MLH also takes a non-adversarial approach to workers with repeat injuries, seeing them as a resource for identifying areas of improvement.

“When you look at ‘repeat offenders’ in an unconventional way, they’re a great asset to the program, not a liability,” said Mike Miller, manager, workers’ compensation and employee safety for MLH.

Teddy winner Monmouth County, N.J. utilizes high-tech motion capture technology to reduce the chance of placing new hires in jobs that are likely to hurt them.

Monmouth County also adopted numerous wellness initiatives that help workers manage their weight and improve their wellbeing overall.

“You should see the looks on their faces when their cholesterol is down, they’ve lost weight and their blood sugar is better. We’ve had people lose 30 and 40 pounds,” said William McGuane, the county’s manager of benefits and workers’ compensation.


Do these sound like minor program elements? The math says otherwise: Claims severity has plunged from $5.5 million in 2009 to $1.3 million in 2017.

At the University of Pennsylvania, putting workers first means getting out from behind the desk and finding out what each one of them is tasked with, day in, day out — and looking for ways to make each of those tasks safer.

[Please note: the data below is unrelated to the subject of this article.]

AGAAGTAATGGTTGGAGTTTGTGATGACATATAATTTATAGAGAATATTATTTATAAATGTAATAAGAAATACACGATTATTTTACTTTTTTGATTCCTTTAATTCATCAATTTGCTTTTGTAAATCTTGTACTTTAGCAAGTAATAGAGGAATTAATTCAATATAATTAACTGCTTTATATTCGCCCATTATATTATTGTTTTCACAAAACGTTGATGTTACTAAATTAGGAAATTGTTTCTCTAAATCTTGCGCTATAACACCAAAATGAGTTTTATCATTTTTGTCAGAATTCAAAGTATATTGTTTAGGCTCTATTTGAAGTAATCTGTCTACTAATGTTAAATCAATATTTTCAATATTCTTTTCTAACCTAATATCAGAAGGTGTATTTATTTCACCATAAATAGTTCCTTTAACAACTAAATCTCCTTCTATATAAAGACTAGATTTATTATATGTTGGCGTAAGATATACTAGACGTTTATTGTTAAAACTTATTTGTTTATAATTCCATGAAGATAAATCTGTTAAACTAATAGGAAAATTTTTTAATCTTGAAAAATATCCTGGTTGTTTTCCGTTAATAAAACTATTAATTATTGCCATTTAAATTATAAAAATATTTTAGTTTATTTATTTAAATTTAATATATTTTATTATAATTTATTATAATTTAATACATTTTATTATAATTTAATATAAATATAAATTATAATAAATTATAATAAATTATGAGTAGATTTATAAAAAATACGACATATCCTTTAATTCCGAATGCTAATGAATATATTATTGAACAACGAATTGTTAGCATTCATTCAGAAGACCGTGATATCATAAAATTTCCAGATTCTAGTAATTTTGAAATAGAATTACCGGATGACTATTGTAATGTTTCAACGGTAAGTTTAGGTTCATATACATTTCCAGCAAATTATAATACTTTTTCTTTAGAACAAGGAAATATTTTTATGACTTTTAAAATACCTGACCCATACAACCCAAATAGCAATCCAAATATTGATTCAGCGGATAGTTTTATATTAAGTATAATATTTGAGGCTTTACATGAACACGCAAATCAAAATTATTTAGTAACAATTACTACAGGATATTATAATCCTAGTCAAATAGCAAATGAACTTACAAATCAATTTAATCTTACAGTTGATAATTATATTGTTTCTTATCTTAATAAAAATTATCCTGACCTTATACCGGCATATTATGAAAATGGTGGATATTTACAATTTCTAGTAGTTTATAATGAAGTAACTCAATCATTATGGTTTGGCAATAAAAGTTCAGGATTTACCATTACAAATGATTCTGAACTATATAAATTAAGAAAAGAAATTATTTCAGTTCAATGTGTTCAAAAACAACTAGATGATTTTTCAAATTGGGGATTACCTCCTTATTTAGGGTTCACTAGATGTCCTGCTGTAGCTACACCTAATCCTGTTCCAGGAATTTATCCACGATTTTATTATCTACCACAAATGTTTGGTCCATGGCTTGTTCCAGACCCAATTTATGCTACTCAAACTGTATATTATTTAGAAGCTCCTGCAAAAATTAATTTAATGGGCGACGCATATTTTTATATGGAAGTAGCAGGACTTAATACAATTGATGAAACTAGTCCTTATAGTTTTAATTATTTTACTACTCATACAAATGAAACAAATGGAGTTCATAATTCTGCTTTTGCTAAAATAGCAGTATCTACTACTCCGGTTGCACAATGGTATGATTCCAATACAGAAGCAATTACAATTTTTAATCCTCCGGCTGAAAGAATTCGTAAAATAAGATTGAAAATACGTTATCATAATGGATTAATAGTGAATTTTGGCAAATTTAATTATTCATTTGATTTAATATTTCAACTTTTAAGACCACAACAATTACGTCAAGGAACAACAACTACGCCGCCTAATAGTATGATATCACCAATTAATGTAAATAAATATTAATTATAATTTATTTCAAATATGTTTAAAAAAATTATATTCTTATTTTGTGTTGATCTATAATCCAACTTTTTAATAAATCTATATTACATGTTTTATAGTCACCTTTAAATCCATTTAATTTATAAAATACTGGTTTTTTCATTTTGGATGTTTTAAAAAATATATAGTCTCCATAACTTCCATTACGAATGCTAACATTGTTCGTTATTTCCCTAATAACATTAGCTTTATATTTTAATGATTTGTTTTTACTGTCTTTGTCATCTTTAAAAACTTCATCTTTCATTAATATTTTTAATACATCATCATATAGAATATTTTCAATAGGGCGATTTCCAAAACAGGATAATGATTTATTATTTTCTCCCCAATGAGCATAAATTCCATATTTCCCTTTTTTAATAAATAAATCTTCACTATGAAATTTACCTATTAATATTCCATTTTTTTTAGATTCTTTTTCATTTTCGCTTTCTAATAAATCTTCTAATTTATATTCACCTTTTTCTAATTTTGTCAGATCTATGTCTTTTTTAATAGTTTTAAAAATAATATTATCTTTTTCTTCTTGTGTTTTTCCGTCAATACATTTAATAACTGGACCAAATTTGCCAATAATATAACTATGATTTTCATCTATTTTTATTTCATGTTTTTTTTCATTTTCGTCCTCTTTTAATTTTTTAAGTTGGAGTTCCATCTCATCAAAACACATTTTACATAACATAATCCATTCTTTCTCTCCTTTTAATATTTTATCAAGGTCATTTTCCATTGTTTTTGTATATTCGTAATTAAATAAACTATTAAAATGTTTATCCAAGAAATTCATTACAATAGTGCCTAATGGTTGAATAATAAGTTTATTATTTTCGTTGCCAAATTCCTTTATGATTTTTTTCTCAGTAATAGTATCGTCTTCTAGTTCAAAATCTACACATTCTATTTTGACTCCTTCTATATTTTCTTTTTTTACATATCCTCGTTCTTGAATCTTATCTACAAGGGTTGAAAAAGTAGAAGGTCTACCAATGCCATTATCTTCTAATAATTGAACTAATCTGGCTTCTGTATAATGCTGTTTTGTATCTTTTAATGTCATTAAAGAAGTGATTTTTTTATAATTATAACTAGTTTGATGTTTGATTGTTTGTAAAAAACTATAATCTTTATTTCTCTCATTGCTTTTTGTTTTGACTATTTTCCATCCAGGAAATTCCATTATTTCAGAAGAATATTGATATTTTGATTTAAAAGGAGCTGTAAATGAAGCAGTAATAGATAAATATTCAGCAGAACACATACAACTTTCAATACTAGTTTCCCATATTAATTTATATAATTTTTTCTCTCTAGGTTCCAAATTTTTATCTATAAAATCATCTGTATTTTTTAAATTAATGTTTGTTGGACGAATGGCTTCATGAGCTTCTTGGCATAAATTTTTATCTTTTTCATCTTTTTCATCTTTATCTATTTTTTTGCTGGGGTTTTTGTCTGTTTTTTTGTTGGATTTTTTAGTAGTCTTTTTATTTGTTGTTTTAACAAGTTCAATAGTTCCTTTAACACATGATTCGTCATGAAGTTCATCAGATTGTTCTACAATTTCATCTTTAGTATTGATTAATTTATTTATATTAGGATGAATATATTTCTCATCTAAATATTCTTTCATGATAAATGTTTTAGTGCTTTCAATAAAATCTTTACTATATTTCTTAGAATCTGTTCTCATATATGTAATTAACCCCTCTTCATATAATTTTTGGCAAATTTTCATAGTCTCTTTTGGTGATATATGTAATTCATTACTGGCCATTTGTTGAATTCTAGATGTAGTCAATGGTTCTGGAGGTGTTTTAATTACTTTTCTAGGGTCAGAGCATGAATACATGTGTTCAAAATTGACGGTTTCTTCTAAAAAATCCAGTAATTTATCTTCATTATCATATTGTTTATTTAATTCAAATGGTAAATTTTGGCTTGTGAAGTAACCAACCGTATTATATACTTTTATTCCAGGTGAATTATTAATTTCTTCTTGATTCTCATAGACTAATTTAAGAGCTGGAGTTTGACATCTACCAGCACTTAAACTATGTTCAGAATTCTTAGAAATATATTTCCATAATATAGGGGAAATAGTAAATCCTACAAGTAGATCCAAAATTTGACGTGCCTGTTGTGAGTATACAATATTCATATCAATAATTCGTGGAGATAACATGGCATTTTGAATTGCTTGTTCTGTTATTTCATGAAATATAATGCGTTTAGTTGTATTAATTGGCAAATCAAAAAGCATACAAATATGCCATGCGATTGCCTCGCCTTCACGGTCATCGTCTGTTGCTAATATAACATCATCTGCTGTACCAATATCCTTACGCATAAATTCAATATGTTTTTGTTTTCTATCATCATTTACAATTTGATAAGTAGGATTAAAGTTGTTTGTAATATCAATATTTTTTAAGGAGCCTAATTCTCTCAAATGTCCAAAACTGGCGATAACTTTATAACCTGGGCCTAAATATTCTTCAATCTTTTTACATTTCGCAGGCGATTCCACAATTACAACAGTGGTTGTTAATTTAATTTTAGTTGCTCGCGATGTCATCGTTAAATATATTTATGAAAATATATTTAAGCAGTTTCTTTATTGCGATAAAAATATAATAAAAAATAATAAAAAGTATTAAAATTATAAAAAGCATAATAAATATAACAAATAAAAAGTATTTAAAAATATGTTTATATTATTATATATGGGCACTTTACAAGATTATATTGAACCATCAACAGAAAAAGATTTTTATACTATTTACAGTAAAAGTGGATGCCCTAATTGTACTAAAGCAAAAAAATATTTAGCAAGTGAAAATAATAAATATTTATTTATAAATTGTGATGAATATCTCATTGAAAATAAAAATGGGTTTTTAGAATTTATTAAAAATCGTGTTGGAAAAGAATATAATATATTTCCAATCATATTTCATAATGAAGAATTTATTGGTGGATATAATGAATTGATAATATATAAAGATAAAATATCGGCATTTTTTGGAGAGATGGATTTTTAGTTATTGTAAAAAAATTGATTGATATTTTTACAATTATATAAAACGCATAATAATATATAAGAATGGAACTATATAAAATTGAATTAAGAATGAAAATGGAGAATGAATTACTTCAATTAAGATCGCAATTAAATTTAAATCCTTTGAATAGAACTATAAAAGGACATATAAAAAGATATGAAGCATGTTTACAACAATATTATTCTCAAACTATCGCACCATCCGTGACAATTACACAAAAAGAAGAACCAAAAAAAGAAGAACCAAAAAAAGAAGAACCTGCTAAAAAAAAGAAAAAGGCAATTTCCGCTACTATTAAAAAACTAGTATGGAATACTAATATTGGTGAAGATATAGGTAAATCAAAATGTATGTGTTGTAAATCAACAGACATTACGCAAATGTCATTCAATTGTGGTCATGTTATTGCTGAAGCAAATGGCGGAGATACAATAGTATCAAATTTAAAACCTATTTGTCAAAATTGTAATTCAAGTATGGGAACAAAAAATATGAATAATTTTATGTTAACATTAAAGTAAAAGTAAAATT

Regular observations across the sprawling campus have resulted in a phenomenal number of process and equipment changes that seem simple on their own, but in combination have created a substantially safer, healthier campus and improved employee morale.

UPenn’s workers’ comp costs, in the seven-digit figures in 2009, have been virtually cut in half.

Risk & Insurance® is proud to honor the work of these four organizations. We hope their stories inspire other organizations to be true partners with the employees they depend on. &

Michelle Kerr is associate editor of Risk & Insurance. She can be reached at [email protected]